Somber Lyles hoping for best for Vogelsong

Somber Lyles hoping for best for Vogelsong

PITTSBURGH -- It was almost as hard for Rockies pitcher Jordan Lyles to discuss hitting Pirates pitcher Ryan Vogelsong in the helmet and face with a 92-mph fastball as the incident was to watch.

The incident forced across a second-inning run and was one of the six (four earned) charged to Lyles, who made a spot start after being called up from Triple-A Albuquerque on Friday. But Lyles, hung with the decision in the 6-3 loss at PNC Park, was more bothered by the pitch that left Vogelsong with what the Pirates called a left eye injury.

"It's tough getting hit up there," said Lyles, who lasted just 2 1/3 innings. "That's tough to see. Hopefully, nothing serious comes out of it and he's able to get back to his teammates shortly.

"But 0-2, I tried to climb the ladder, tried to avoid him putting it in play. I felt maybe he was looking for something away. It just ran in too much, too high."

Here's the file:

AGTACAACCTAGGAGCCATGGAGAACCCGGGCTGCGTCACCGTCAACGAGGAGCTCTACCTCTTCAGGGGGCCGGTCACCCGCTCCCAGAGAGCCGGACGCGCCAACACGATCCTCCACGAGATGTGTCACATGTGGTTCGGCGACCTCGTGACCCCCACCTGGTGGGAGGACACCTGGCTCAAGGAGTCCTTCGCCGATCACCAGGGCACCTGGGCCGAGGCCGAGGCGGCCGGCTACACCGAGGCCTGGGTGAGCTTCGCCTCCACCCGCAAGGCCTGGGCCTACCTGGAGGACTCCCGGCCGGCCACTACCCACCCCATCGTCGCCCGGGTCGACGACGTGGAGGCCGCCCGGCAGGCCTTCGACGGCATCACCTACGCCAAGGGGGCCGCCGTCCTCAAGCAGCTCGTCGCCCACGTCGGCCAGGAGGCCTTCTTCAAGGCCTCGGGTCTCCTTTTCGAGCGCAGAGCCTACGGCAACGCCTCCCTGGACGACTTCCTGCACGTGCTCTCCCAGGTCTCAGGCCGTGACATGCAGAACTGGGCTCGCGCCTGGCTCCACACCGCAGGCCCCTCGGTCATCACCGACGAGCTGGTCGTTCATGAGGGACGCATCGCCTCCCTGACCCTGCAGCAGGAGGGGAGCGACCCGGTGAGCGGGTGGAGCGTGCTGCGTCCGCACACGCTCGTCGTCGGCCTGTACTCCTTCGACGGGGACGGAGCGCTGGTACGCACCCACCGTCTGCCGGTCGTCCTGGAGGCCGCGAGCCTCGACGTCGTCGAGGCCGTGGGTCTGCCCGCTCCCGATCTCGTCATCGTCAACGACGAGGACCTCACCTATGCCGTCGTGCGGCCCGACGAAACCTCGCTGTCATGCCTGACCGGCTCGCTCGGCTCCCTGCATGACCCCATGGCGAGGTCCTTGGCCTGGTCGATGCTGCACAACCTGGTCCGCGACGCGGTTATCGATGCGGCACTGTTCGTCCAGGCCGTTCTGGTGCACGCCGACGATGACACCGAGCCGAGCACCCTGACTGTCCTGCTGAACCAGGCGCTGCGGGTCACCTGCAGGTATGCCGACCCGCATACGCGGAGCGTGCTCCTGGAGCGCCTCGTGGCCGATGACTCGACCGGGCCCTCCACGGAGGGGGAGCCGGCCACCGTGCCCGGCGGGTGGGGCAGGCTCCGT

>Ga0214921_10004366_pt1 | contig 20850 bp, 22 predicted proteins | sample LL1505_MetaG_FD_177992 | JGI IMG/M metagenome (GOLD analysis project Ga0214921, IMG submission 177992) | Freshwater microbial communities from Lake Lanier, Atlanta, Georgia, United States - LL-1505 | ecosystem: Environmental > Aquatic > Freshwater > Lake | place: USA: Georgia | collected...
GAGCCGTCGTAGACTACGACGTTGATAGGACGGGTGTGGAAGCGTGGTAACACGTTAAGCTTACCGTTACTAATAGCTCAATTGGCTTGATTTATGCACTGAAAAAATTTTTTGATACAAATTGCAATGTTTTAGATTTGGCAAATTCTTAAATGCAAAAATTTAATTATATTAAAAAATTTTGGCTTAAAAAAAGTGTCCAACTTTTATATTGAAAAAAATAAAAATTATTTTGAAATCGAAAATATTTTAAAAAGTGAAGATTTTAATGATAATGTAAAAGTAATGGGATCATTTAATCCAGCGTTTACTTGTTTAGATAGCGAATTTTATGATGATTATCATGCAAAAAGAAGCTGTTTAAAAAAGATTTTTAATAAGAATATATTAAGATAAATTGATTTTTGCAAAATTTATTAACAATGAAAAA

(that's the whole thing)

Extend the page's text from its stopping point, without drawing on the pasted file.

Lyles began the season in the Rockies' rotation, but he was sent down in April after going 1-1 with a 7.64 ERA in four starts. Colorado recalled him Friday to fill in for righty long reliever Christian Bergman, who was placed on the 15-day disabled list with a left oblique strain.

Lyles was forced into the start because righty Chad Bettis, who has pitched increasingly well, was unavailable after Sunday's game was rained out following one inning and a lengthy rain delay.

Now Lyles (1-2, 8.55 ERA) will likely be sent out Tuesday when Jorge De La Rosa is activated from the disabled list (left groin strain) to start at Boston. If so, he will leave the Rockies with an unfortunate impression of a struggling pitcher. In the second, before he hit Vogelsong, Lyles gave up two hits and walked two while allowing two stolen bases.

"It's tough, especially the other pitcher," Lyles said. "You just try to make some more pitches after that.

"I've got to do a better job of finding my target and locking in on that, not worrying about contact and worrying about outcomes. I've got to worry about making the pitch I want to make, and the rest is out of my control."

Thomas Harding has covered the Rockies since 2000, and for MLB.com since 2002. Follow him on Twitter @harding_at_mlb, listen to podcasts and like his Facebook page. This story was not subject to the approval of Major League Baseball or its clubs.